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Severe Disability: A womans' opinion?

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posted on Sep, 1 2008 @ 11:55 PM
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Well i'm not sure anyone knows this, being as i'm a unassuming quiet poster, if you will, but i have late stage duchenne muscular dystrophy: ie, cant breathe on my own, walk, eat by mouth, lift or move my limbs, etc.

anyways to be honest it makes me a bit self-conscious about myself and i lose confidence when thinking about my dependence, becoming a burden and not being able to satisfy a woman, etc. so i'm wondering how women feel about being with a severely disabled guy so i might understand what to focus on to attract a woman.




posted on Sep, 2 2008 @ 12:23 AM
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I think if a woman is in love, it won't matter what your disabilities are. If my husband were to become disabled tomorrow, I'd do whatever I could to take care of him. I'd do it out of love.

If I were single and met someone disabled, I'd know full ahead of time what would be involved. If a woman truly loves you, no disability would stand in the way.

Just be yourself, that's all you should do.



posted on Sep, 2 2008 @ 02:05 PM
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I agree with the poster above.

If a woman can't accept you for who you are then she isn't worth keeping around in the first place.

There are plenty of severely and moderately disabled people who've gotten married, gotten jobs, had kids, etc.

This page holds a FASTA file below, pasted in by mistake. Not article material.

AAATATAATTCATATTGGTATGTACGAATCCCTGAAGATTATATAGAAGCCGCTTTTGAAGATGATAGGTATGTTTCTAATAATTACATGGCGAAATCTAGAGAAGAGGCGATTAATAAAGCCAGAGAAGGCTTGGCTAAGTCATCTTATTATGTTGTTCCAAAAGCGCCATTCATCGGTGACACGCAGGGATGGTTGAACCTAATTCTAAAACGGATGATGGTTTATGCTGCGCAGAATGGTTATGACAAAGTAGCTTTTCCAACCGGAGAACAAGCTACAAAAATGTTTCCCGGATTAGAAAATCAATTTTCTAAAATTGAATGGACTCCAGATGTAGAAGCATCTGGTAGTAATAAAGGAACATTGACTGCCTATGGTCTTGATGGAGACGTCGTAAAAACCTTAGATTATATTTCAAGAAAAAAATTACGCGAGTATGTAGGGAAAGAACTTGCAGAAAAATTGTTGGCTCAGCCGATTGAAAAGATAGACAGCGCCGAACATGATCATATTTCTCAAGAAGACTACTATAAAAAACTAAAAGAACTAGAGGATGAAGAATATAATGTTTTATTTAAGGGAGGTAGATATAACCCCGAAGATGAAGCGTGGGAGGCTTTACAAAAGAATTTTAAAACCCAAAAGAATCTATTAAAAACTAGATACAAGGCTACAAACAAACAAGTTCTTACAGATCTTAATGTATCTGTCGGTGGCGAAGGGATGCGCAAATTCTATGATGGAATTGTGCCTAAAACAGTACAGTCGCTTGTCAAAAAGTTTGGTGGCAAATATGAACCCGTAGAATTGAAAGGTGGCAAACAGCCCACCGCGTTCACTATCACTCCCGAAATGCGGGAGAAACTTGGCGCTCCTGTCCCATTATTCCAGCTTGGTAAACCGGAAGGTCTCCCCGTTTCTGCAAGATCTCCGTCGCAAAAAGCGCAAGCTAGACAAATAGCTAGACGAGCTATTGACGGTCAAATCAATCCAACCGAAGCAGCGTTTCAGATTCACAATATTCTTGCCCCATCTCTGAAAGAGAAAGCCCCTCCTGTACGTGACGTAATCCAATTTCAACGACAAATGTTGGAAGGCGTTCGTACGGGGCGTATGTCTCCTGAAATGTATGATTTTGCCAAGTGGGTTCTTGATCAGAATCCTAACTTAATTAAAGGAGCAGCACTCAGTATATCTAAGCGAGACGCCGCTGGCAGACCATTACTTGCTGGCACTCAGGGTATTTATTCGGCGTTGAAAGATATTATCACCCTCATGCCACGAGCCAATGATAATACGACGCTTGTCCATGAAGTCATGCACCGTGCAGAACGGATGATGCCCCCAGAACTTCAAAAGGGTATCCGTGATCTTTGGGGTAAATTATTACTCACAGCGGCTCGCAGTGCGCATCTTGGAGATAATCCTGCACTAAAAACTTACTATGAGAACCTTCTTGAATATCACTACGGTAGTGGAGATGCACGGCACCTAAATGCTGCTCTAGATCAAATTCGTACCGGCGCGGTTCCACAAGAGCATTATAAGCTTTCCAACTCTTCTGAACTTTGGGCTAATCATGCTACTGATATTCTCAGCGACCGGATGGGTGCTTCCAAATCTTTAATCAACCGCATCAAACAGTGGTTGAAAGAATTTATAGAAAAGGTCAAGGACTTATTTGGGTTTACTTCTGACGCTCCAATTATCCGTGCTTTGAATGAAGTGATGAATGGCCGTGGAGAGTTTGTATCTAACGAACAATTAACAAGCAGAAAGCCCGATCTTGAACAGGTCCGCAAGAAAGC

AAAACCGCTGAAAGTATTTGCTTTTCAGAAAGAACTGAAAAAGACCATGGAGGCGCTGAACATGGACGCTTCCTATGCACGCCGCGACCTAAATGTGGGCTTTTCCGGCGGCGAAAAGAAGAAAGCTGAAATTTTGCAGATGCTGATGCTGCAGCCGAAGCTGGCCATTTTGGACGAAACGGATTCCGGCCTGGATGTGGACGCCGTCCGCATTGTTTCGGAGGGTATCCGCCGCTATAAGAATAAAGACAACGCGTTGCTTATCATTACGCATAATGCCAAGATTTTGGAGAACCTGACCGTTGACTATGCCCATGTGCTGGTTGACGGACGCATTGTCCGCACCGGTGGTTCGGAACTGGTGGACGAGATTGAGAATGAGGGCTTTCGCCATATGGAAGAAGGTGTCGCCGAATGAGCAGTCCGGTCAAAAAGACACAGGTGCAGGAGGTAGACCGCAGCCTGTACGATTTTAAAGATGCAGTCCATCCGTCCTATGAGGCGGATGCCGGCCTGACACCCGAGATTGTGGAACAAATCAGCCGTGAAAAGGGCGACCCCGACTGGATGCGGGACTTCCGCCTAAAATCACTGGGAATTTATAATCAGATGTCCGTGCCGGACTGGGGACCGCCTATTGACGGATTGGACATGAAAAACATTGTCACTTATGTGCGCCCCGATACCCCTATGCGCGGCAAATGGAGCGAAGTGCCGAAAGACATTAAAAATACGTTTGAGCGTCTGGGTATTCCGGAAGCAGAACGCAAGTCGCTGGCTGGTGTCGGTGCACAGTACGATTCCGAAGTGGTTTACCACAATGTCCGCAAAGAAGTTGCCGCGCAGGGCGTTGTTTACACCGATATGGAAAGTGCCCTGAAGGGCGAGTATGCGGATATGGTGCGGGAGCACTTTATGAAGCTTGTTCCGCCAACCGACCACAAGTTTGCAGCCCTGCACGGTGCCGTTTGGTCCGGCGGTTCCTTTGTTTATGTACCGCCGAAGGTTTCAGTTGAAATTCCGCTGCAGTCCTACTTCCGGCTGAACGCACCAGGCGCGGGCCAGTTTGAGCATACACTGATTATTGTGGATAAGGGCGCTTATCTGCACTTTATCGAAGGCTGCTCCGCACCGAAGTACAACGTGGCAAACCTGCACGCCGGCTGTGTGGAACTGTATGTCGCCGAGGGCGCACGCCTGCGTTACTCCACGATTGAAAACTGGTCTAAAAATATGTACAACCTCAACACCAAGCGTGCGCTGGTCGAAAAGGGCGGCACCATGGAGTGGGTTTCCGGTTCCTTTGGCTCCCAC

Have you checked out E Harmony or any of the sister sites? Don't brush that thought off, if you haven't, I'd check it out. Sometimes, getting to know someone on the internet through text and pictures, being FORCED to communicate, one can develop a relationship that is more than just skin deep.


Anyway, good luck to ya man.



posted on Sep, 3 2008 @ 12:13 AM
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Very brave I must say for anyone to dip their toes into the dating pool. It's not something I would want to do again.

I would say that a sense of humor can win women over to any guy. The funny guy is never alone, as long is he is genuinely good humored. So if you have a positive attitude, and can tell a great joke, I'd say keeping women interested shouldn't be a problem.

Best of luck!



posted on Sep, 5 2008 @ 02:37 PM
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There's a guy I saw in one of the pubs I like to visit who was pretty badly disabled. He seemed to be attracting women left and right with his humour. He even had me in stitches laughing... I obviously wasn't attracted to him though, just to clear that up.

Not being a women myself, I would think that in their eye's, seeing a guy who obviously has difficulties with things, yet is able to laugh and joke is a huge plus, I think, and is probably a very attractive trait to have.